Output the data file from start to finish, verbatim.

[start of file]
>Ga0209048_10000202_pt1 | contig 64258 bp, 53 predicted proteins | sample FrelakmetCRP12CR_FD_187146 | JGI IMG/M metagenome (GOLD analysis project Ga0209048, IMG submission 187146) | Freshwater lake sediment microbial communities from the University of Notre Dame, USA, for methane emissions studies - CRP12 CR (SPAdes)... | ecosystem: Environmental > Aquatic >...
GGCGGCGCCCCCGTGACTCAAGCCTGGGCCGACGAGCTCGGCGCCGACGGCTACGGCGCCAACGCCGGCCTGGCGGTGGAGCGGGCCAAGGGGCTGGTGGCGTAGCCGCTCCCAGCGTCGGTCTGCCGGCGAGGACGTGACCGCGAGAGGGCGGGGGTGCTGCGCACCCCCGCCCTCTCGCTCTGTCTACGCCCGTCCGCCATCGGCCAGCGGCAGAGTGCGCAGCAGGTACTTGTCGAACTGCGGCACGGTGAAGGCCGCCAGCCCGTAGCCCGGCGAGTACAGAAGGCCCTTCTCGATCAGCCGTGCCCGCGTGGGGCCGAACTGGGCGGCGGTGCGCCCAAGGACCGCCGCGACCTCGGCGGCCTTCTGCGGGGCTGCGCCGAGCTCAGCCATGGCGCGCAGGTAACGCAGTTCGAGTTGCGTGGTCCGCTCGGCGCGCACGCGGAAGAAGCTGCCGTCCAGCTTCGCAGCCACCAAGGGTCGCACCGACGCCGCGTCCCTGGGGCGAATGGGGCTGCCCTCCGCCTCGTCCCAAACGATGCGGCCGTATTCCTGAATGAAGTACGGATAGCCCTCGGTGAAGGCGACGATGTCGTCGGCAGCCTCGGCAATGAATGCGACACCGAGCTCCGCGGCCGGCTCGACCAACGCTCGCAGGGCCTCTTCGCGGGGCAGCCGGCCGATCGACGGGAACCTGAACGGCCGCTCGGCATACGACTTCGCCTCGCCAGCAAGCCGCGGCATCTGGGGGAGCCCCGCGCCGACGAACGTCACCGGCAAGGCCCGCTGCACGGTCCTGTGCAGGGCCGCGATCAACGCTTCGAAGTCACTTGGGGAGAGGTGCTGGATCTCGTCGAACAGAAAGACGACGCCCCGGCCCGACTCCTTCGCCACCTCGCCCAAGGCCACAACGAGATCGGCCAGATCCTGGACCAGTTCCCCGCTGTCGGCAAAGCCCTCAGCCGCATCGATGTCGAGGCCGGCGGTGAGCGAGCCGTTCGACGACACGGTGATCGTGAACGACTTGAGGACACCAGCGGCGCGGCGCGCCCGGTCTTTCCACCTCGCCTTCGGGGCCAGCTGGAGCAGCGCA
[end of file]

>Ga0209048_10000202_pt1 | contig 64258 bp, 53 predicted proteins | sample FrelakmetCRP12CR_FD_187146 | JGI IMG/M metagenome (GOLD analysis project Ga0209048, IMG submission 187146) | Freshwater lake sediment microbial communities from the University of Notre Dame, USA, for methane emissions studies - CRP12 CR (SPAdes)... | ecosystem: Environmental > Aquatic >...
GGCGGCGCCCCCGTGACTCAAGCCTGGGCCGACGAGCTCGGCGCCGACGGCTACGGCGCCAACGCCGGCCTGGCGGTGGAGCGGGCCAAGGGGCTGGTGGCGTAGCCGCTCCCAGCGTCGGTCTGCCGGCGAGGACGTGACCGCGAGAGGGCGGGGGTGCTGCGCACCCCCGCCCTCTCGCTCTGTCTACGCCCGTCCGCCATCGGCCAGCGGCAGAGTGCGCAGCAGGTACTTGTCGAACTGCGGCACGGTGAAGGCCGCCAGCCCGTAGCCCGGCGAGTACAGAAGGCCCTTCTCGATCAGCCGTGCCCGCGTGGGGCCGAACTGGGCGGCGGTGCGCCCAAGGACCGCCGCGACCTCGGCGGCCTTCTGCGGGGCTGCGCCGAGCTCAGCCATGGCGCGCAGGTAACGCAGTTCGAGTTGCGTGGTCCGCTCGGCGCGCACGCGGAAGAAGCTGCCGTCCAGCTTCGCAGCCACCAAGGGTCGCACCGACGCCGCGTCCCTGGGGCGAATGGGGCTGCCCTCCGCCTCGTCCCAAACGATGCGGCCGTATTCCTGAATGAAGTACGGATAGCCCTCGGTGAAGGCGACGATGTCGTCGGCAGCCTCGGCAATGAATGCGACACCGAGCTCCGCGGCCGGCTCGACCAACGCTCGCAGGGCCTCTTCGCGGGGCAGCCGGCCGATCGACGGGAACCTGAACGGCCGCTCGGCATACGACTTCGCCTCGCCAGCAAGCCGCGGCATCTGGGGGAGCCCCGCGCCGACGAACGTCACCGGCAAGGCCCGCTGCACGGTCCTGTGCAGGGCCGCGATCAACGCTTCGAAGTCACTTGGGGAGAGGTGCTGGATCTCGTCGAACAGAAAGACGACGCCCCGGCCCGACTCCTTCGCCACCTCGCCCAAGGCCACAACGAGATCGGCCAGATCCTGGACCAGTTCCCCGCTGTCGGCAAAGCCCTCAGCCGCATCGATGTCGAGGCCGGCGGTGAGCGAGCCGTTCGACGACACGGTGATCGTGAACGACTTGAGGACACCAGCGGCGCGGCGCGCCCGGTCTTTCCACCTCGCCTTCGGGGCCAGCTGGAGCAGCGCA